Posted in Canada's Federal Government, Constitutional Law, Cross-border deals, Cross-border trade, Legal Developments, Trade Agreeements

On October 30, 2016, Canada participated in a signing ceremony for the Canada-EU Comprehensive and Trade Agreement (“CETA”).  What steps must Canada take to implement a free trade agreement (or any treaty) in Canadian law? Step 1: Signing Order (Instrument of Full Powers): This step should be taken befor the signing ceremony. A signing order… Continue Reading

What Is A CITT Section 18 Reference?

Posted in Antidumping, Canada's Federal Government, Cross-border trade, Legal Developments, Trade Remedies

On October 17, 2016, Canada’s Department of Finance announced that the Government of Canada had asked the Canadian International Trade Tribunal (“CITT”) to conduct an inquiry (actually, it is a Reference) in respect of the antidumping case involving gypsum board from the United States and imported into Western Canada in order to hear from a… Continue Reading

Make Your Hanjin Bankruptcy Claims Now!

Posted in Corporate Counsel, Cross-border deals, Cross-border trade, Legal Developments, Transportation

There is a lot of press coverage about the Hanjin bankruptcy, but very little of it provides tangible facts for traders to rely on.  One thing we know for sure is Hanjin filed a Chapter 15 bankruptcy in the U.S. What that means is the U.S. bankruptcy court will defer to the Korean bankruptcy court… Continue Reading

How Canadian! The Supreme Court of Canada’s First Tariff Classification Decision Is For Hockey Gloves

Posted in Customs Law, Legal Developments, tariff classification

On September 29, 2016, hours before Canada won the World Cup of Hockey, the Supreme Court of Canada issued its first tariff classification decision since Canada signed the International Convention on the Harmonized Commodity Description and Coding System in 1998. At the heart of the decision was the proper tariff classification for goalie gloves, known… Continue Reading

ACE Allows For Stricter Customs Enforcement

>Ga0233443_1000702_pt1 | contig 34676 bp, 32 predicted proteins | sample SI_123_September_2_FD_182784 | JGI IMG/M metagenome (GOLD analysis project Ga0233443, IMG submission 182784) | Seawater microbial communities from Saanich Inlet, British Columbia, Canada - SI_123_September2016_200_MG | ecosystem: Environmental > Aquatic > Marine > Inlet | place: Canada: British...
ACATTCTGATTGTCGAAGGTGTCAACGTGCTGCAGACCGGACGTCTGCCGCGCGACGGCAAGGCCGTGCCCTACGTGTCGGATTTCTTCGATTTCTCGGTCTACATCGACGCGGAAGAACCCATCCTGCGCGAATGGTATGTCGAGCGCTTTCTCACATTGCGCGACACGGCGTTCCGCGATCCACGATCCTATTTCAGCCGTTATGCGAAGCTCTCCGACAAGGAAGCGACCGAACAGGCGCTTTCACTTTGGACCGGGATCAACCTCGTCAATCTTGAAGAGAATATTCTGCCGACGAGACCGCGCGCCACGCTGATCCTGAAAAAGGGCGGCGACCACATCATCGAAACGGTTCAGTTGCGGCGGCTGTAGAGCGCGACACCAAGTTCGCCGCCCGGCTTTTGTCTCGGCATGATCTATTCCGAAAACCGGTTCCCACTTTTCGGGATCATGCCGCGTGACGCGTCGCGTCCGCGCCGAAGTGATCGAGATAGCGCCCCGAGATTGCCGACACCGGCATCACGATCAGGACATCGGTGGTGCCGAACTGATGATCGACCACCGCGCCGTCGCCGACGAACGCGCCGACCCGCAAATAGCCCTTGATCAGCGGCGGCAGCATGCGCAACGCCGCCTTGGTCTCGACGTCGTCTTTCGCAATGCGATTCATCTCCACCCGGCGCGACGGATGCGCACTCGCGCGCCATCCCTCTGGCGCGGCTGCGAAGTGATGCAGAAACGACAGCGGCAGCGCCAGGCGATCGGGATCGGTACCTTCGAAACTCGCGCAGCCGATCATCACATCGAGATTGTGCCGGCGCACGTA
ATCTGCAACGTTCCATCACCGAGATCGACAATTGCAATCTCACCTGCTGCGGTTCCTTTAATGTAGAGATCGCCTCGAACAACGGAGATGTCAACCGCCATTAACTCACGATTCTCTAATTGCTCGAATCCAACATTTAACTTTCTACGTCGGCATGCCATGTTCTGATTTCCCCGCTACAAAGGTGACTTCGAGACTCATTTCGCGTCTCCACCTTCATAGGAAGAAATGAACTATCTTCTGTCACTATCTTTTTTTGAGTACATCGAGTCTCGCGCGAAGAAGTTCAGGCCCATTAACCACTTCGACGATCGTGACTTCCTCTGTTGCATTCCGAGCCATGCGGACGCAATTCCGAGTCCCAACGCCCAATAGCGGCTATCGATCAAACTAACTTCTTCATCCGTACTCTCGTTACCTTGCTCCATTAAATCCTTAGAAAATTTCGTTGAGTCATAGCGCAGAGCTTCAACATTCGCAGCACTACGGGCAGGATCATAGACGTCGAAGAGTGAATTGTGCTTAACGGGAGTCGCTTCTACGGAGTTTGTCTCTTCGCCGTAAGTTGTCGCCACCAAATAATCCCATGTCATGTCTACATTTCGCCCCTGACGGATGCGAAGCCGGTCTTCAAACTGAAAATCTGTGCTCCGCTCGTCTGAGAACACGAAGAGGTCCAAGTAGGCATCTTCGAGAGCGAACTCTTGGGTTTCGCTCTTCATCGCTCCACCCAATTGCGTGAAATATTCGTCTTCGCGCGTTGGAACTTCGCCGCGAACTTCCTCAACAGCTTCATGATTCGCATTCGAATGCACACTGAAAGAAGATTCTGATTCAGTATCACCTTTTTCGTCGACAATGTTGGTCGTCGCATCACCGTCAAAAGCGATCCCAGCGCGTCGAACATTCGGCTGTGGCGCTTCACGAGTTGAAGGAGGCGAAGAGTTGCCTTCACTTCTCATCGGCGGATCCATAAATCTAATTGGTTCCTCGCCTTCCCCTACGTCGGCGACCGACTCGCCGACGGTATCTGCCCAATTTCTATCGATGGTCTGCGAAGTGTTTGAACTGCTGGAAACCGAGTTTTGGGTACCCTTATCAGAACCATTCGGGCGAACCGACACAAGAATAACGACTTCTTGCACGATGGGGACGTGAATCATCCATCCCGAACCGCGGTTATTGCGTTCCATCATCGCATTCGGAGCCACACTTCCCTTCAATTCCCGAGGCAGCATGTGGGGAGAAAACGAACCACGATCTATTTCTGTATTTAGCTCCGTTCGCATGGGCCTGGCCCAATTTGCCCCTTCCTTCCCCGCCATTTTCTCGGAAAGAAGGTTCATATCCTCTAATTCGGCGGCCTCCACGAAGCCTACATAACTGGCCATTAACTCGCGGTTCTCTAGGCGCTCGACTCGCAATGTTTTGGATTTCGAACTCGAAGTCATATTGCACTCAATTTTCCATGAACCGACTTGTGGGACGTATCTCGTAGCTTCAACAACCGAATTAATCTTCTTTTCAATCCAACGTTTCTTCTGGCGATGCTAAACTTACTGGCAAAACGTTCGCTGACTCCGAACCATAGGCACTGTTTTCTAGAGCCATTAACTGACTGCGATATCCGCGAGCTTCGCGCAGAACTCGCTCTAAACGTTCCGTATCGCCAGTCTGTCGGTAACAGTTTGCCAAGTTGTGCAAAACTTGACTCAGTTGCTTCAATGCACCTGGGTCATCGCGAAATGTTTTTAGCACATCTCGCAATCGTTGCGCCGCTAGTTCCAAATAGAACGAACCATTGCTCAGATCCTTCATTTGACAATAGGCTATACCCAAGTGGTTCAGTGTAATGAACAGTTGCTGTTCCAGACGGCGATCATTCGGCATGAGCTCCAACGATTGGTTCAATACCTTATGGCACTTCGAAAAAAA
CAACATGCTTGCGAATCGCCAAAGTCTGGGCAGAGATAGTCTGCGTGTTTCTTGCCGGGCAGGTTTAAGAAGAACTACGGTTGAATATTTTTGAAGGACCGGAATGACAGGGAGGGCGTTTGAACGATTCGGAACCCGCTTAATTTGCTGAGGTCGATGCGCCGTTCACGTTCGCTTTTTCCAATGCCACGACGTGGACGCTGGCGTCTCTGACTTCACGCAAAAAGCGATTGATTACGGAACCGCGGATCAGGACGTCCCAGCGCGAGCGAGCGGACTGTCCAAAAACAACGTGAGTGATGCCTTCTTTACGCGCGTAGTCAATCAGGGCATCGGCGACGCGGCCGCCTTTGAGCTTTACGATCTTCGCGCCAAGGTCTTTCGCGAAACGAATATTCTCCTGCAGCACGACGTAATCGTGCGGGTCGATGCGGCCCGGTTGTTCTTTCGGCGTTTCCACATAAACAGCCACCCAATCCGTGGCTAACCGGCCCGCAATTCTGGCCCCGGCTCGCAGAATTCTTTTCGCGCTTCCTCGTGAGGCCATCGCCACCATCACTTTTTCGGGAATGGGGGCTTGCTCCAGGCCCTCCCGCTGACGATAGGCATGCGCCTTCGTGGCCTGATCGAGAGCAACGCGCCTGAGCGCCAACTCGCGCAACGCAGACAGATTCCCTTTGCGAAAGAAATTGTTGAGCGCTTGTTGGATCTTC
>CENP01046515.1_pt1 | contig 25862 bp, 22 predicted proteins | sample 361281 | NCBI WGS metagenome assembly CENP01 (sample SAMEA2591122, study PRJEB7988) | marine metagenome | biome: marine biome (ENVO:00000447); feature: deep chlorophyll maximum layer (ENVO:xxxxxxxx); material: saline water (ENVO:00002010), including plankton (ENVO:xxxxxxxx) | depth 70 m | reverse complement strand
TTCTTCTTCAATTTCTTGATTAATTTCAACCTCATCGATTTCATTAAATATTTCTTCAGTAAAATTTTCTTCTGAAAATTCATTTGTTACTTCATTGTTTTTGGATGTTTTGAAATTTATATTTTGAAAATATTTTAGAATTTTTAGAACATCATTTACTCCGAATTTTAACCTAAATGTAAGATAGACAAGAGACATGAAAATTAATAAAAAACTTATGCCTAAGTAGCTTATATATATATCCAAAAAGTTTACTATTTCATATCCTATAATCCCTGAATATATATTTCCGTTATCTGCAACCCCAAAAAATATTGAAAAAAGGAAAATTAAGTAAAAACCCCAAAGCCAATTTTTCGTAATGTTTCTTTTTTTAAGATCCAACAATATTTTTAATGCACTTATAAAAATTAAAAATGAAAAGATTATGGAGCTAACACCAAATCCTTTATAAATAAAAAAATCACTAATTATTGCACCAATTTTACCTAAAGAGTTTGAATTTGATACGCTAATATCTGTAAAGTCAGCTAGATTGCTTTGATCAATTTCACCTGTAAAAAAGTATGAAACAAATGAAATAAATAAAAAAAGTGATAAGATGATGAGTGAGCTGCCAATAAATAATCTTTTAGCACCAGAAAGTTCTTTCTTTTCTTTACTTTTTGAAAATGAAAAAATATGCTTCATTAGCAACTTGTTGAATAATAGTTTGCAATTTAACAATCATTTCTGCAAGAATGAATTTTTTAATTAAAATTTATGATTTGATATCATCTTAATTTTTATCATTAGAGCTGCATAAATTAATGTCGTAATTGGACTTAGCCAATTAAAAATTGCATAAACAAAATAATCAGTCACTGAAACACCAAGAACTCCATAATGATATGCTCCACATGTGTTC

Posted in Aerospace & Defence, Agriculture, Antidumping, Border Security, Controlled Goods Program, Corporate Counsel, Criminal Law, Cross-border deals, Cross-border trade, Customs Law, Export Controls & Economic Sanctions, Exports, Legal Developments, Trade Agreeements, Trade Remedies

Originally Published by the Journal of Commerce in August 2016 In the face of its recent reorganization and enhanced computer system, it was really only a matter of time before the trade community started to see Customs and Border Protection (“CBP”) better organize its enforcement efforts, and now the first tangible step has been publicly… Continue Reading

Undervaluation of Goods Can Lead to Criminal Charges And Conviction In Canada

Posted in AMPs, Criminal Law, Cross-border deals, Cross-border trade, Customs Law, Legal Developments, origin, tariff classification, valuation

On August 5, 2016, the Canada Border Services Agency (“CBSA”) posted on the CBSA web-site a News Release entitled “Dartmouth store owner charged for falsifying documents and undervaluing shipments”. This News Release should cause Canadian business owners who import goods and/or general counsel of companies that import goods to ask important questions: “Is my import… Continue Reading

Can The CBSA Ask For Your Passwords?

Posted in Cross-border trade, Customs Law, Legal Developments, NEXUS

The answer is, “Yes”, the Canada Border Services Agency (“CBSA”) can ask for your passwords.  Not only can the CBSA ask for your passwords, the CBSA does ask for passwords.  Not only does the CBSA ask for passwords, the CBSA will unlock your cell phones, mobile phones, smart phones, computers, etc and look at/review your… Continue Reading

Exports of Dual-Use Goods and Technology from Canada is More Business Friendly

Posted in Border Security, Export Controls & Economic Sanctions, Legal Developments

On August 12, 2015, Canada’s Minister of Foreign Affairs caused to be published in the Canada Gazette, Part II, Vol 149, No. 16 a regulation entitled “General Export Permit No. 41 – Dual Use Goods and Technology to Certain Destinations”, SOR/2015-200. Foreign Affairs, Trade and Development Canada also published a backgrounder and Notice to Exporters… Continue Reading

Canada Tables Arms Trade Treaty in Parliament and Starts Steps to Accede

Posted in Aerospace & Defence, Border Security, Canada's Federal Government, Controlled Goods Program, Export Controls & Economic Sanctions, Exports, Legal Developments